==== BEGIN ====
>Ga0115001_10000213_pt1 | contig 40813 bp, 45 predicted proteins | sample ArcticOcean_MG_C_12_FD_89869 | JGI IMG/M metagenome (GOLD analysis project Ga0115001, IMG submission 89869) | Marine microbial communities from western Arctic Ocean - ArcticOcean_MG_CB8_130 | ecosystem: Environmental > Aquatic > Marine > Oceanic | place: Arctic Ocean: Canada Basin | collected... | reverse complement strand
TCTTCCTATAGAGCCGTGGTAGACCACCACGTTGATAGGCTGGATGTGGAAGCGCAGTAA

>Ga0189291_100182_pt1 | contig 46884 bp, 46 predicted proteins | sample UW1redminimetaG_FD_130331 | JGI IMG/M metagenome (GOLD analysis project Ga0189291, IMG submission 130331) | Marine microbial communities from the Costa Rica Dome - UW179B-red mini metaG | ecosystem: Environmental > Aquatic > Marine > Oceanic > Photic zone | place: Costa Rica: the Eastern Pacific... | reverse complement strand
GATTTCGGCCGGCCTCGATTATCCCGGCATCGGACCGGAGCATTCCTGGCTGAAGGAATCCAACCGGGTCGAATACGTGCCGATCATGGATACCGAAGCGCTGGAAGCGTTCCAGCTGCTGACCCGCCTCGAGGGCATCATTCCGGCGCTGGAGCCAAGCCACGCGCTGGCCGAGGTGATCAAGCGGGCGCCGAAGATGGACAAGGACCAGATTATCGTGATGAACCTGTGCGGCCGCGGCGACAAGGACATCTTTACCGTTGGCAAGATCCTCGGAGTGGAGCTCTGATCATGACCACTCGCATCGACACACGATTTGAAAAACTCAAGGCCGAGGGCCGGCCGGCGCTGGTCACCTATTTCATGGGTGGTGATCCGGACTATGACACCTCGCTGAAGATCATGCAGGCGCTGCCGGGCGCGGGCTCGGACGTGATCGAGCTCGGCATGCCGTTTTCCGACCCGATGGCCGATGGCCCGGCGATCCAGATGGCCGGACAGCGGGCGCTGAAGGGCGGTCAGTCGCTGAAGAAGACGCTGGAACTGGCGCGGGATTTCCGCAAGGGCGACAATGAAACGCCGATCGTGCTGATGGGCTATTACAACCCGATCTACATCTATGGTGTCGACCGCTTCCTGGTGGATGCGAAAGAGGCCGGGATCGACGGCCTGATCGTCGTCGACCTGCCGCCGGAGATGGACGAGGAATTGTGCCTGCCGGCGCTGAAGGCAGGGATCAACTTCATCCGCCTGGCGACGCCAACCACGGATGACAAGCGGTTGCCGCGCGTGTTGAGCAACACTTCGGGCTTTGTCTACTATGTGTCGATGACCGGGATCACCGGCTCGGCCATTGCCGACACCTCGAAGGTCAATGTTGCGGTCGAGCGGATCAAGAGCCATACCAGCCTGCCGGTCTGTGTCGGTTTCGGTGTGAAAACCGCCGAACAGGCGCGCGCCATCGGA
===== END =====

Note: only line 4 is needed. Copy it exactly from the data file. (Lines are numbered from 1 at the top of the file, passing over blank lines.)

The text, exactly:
GATTTCGGCCGGCCTCGATTATCCCGGCATCGGACCGGAGCATTCCTGGCTGAAGGAATCCAACCGGGTCGAATACGTGCCGATCATGGATACCGAAGCGCTGGAAGCGTTCCAGCTGCTGACCCGCCTCGAGGGCATCATTCCGGCGCTGGAGCCAAGCCACGCGCTGGCCGAGGTGATCAAGCGGGCGCCGAAGATGGACAAGGACCAGATTATCGTGATGAACCTGTGCGGCCGCGGCGACAAGGACATCTTTACCGTTGGCAAGATCCTCGGAGTGGAGCTCTGATCATGACCACTCGCATCGACACACGATTTGAAAAACTCAAGGCCGAGGGCCGGCCGGCGCTGGTCACCTATTTCATGGGTGGTGATCCGGACTATGACACCTCGCTGAAGATCATGCAGGCGCTGCCGGGCGCGGGCTCGGACGTGATCGAGCTCGGCATGCCGTTTTCCGACCCGATGGCCGATGGCCCGGCGATCCAGATGGCCGGACAGCGGGCGCTGAAGGGCGGTCAGTCGCTGAAGAAGACGCTGGAACTGGCGCGGGATTTCCGCAAGGGCGACAATGAAACGCCGATCGTGCTGATGGGCTATTACAACCCGATCTACATCTATGGTGTCGACCGCTTCCTGGTGGATGCGAAAGAGGCCGGGATCGACGGCCTGATCGTCGTCGACCTGCCGCCGGAGATGGACGAGGAATTGTGCCTGCCGGCGCTGAAGGCAGGGATCAACTTCATCCGCCTGGCGACGCCAACCACGGATGACAAGCGGTTGCCGCGCGTGTTGAGCAACACTTCGGGCTTTGTCTACTATGTGTCGATGACCGGGATCACCGGCTCGGCCATTGCCGACACCTCGAAGGTCAATGTTGCGGTCGAGCGGATCAAGAGCCATACCAGCCTGCCGGTCTGTGTCGGTTTCGGTGTGAAAACCGCCGAACAGGCGCGCGCCATCGGA